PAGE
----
It’s time for another update and this time I figured it would make sense to post it here on my shiny new WordPress site. I’d decided that if I’m going to be posting about a specific game, that I’d give that its own space. My existing blog over at tends to be more technical, and have articles about obscure programming and configuring things I’ve learned. While there would be some overlap between the two audience interests, I believe that overlap would be insignificant in size.

In addition, once I’d settled on a name for the game, and also found that nobody had parked the domain, I felt it would be a good idea to snatch it up before some automated web crawler under the malicious command of the Internet’s nefarious domain jumpers snooped out my intent. I’m not in the habit of registering domains for all of my projects, but it was on the list of tasks I’d wanted to achieve for this one anyway.

So, since we’re new here, let me provide a quick recap: The goal here is to actually finish a game. I’ve been programming games for a little over 30 years now, and that’s counting when I started as a child. In all that time, I’ve finished exactly zero games. That is because finishing was never the goal of these projects. The goal has always been to have fun programming. To dream and tinker. To relax and sling code without care or the pressures of requirements. You will often be warned away from such practice, but I’ve learned so much in the process of doing things wrong, much more than I would if I listened to everybody who is afraid of failure. I learn a lot from messing things up, and programming my own games allows me to mess up and not have it be on someone else’s dime. The difference this time is that the goal is to finish.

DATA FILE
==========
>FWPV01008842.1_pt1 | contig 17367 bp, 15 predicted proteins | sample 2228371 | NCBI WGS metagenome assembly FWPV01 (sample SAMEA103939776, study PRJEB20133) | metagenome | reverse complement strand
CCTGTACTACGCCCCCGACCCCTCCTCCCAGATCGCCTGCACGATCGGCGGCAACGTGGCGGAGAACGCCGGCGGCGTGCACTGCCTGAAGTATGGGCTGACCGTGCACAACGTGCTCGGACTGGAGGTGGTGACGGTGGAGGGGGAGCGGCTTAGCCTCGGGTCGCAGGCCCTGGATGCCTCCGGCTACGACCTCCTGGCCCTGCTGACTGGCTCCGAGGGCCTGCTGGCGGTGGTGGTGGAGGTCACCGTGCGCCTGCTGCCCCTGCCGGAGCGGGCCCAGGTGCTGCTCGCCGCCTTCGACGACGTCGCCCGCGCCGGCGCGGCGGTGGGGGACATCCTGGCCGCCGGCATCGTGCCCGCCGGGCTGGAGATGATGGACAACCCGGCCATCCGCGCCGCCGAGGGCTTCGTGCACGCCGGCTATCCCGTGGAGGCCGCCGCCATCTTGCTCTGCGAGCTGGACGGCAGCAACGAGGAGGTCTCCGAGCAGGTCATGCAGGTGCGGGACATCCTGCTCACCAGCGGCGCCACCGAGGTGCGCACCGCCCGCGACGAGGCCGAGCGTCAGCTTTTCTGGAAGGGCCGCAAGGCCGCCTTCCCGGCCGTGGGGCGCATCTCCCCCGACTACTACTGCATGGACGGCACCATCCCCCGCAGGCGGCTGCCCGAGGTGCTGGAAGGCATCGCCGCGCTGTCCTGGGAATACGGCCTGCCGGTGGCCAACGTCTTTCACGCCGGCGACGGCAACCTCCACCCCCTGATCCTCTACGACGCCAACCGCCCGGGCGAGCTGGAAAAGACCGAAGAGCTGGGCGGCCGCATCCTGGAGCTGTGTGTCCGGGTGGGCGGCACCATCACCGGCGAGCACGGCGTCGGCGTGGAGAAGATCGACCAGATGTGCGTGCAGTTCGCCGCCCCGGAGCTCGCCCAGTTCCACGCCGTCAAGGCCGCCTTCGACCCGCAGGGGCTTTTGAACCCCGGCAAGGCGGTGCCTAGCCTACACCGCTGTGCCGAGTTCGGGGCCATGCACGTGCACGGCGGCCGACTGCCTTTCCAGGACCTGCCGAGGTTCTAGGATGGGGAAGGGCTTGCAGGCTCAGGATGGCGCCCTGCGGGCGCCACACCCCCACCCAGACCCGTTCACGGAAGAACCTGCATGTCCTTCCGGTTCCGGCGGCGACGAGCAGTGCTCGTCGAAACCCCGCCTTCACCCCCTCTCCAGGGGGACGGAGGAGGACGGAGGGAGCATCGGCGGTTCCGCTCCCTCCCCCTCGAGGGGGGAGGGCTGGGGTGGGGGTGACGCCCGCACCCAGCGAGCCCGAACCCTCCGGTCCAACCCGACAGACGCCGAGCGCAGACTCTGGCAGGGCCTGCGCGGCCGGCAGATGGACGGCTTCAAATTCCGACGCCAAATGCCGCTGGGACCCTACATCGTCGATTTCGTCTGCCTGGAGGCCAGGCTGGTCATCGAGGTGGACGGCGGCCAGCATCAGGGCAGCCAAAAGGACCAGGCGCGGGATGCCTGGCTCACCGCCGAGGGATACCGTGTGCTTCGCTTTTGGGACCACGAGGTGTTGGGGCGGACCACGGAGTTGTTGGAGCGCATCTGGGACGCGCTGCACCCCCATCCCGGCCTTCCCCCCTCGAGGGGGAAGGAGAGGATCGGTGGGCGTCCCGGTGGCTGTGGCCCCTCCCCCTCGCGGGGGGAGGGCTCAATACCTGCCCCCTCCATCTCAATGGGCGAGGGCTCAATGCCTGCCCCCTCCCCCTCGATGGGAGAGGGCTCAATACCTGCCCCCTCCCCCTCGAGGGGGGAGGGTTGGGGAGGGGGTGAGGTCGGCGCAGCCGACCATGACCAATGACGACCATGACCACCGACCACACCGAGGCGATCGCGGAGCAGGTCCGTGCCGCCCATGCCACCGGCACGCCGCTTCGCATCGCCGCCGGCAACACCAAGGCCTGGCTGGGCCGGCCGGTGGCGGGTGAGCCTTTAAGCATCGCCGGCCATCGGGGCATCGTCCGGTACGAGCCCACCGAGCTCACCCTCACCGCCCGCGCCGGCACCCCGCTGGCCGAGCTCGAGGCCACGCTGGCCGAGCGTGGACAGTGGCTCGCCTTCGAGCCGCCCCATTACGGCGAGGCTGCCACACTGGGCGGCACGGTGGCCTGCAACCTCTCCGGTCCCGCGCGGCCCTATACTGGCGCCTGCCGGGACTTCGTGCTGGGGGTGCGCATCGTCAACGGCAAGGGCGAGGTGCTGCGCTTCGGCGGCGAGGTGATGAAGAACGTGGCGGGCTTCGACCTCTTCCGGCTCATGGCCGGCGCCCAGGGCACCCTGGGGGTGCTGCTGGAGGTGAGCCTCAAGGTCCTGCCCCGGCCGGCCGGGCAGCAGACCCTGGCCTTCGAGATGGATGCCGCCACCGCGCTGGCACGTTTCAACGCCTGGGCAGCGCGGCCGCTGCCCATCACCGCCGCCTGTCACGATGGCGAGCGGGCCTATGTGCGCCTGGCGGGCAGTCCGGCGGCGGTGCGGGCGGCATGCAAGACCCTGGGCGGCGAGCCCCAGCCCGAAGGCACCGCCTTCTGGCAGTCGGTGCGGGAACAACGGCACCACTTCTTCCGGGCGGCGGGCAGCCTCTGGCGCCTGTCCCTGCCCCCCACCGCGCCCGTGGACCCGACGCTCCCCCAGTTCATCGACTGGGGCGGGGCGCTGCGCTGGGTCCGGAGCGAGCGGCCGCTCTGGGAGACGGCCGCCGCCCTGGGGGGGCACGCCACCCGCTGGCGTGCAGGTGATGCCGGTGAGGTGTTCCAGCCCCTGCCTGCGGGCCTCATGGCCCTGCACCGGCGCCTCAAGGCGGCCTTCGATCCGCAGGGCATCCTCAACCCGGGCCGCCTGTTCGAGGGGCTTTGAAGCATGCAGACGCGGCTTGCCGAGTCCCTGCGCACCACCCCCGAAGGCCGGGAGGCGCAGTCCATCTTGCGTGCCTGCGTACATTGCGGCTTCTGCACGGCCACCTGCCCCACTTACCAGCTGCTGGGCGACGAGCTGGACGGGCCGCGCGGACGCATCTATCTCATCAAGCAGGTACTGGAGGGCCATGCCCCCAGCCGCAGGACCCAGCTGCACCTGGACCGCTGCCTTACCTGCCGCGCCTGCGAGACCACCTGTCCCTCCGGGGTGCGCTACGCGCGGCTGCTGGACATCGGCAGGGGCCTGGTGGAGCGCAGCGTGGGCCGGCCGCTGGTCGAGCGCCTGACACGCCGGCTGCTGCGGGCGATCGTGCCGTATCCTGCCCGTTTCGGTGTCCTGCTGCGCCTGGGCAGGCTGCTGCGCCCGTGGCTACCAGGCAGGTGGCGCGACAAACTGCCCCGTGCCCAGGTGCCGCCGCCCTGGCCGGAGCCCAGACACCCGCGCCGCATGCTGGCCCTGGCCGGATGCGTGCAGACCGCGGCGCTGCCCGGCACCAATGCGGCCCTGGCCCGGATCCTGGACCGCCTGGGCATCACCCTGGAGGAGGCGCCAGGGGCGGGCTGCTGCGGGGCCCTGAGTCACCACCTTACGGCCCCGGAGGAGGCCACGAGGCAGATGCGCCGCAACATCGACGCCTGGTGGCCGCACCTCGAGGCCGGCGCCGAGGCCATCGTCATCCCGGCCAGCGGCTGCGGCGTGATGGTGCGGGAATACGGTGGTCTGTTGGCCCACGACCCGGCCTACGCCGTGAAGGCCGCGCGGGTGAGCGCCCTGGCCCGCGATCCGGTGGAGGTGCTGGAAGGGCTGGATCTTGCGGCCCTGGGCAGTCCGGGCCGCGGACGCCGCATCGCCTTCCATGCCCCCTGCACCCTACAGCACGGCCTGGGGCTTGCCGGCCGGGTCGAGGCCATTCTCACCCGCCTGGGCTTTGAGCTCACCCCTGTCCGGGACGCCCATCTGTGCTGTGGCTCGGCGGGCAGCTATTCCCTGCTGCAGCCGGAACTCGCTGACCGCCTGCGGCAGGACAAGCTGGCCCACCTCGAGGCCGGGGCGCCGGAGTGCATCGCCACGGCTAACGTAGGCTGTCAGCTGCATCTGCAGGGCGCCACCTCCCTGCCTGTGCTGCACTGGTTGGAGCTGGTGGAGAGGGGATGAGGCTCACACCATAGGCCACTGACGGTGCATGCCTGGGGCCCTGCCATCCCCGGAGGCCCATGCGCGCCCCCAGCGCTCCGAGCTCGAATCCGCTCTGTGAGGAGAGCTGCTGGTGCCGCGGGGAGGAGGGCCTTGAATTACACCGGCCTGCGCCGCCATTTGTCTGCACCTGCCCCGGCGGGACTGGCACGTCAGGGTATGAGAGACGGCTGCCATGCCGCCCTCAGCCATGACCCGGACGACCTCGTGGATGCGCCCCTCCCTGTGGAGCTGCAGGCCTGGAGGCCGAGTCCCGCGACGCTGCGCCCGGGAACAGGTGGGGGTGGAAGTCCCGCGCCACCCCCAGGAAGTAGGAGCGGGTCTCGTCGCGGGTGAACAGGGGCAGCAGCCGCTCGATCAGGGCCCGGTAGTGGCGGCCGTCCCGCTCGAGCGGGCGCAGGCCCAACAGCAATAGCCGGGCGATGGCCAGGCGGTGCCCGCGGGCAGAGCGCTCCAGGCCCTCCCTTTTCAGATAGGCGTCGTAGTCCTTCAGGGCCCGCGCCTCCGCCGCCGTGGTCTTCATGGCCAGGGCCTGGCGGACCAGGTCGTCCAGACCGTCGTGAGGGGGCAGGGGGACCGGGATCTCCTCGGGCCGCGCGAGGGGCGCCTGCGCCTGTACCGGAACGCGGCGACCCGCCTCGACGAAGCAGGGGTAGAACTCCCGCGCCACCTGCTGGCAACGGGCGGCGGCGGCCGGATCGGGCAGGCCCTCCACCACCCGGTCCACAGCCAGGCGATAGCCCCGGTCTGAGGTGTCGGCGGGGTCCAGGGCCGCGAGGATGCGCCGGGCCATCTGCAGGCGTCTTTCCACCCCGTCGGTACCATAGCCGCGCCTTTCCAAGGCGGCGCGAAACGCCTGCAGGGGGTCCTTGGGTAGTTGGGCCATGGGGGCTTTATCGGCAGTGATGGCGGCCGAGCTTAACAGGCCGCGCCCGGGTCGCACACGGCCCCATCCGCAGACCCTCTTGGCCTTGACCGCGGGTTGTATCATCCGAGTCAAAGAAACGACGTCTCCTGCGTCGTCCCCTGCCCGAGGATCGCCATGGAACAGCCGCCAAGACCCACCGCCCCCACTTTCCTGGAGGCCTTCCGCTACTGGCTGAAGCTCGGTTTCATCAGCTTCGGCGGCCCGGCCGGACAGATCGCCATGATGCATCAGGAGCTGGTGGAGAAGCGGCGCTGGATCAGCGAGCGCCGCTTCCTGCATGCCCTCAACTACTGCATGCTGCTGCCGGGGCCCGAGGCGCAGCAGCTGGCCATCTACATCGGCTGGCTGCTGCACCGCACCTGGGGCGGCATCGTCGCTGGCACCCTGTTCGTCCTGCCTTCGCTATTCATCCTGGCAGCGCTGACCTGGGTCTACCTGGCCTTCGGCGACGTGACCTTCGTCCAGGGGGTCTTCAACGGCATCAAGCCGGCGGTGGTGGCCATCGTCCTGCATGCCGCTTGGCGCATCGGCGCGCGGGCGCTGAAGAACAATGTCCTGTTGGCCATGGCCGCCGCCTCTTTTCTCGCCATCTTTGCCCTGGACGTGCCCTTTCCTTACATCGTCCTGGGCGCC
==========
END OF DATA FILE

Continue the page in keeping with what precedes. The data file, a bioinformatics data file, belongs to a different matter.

This game, Sverdheim, has its roots in that first game I worked on at the age of 12 on a Commodore 64. These days, such games are called “Roguelikes”. When the idea stared back in the 80’s, we just called them adventure games, or CRPGs.

In order to “finish” this game, I’m stepping away from my usual meandering and tinkering, and have set up clear goals of what finished means. There is a short list of features and functionality in place, and I am rigidly adhering to that list. As new ideas come in (and they always come, in large numbers), they go on another list. They are not abandoned, but perhaps they will be implemented later, after we have finished.

Along the way there are other features and functionality that pop up that are not just neat ideas, but make themselves apparent that they are essential even though I had not thought of them on the outset. This is a part of every programming project I’ve worked on. It is impossible to imagine every possible necessity up front, and it is foolish to ignore them as they arise. The art is determining the difference between the critical features that need to be added, and the ones that can be put off as they threaten to move your goal ever away from your reach. One type often disguises itself as the other.

I have much more to talk about, and that is good, since it will give me more blog topics to cover. Like the feature list, I must resist the urge to post it all here at once. That would result in one of those huge articles that nobody ever reads completely, and thus becomes a waste of everybody’s time. Even here, we must focus on the finish line.

Until the next post, I will leave you with the latest pre-release of Sverdheim. It is a work in progress still, filled with bugs and unbalance. But it provides an idea of what I am moving towards.

Published by erickveil

I'm a programmer. I program things. Be careful what you put on the Internet.

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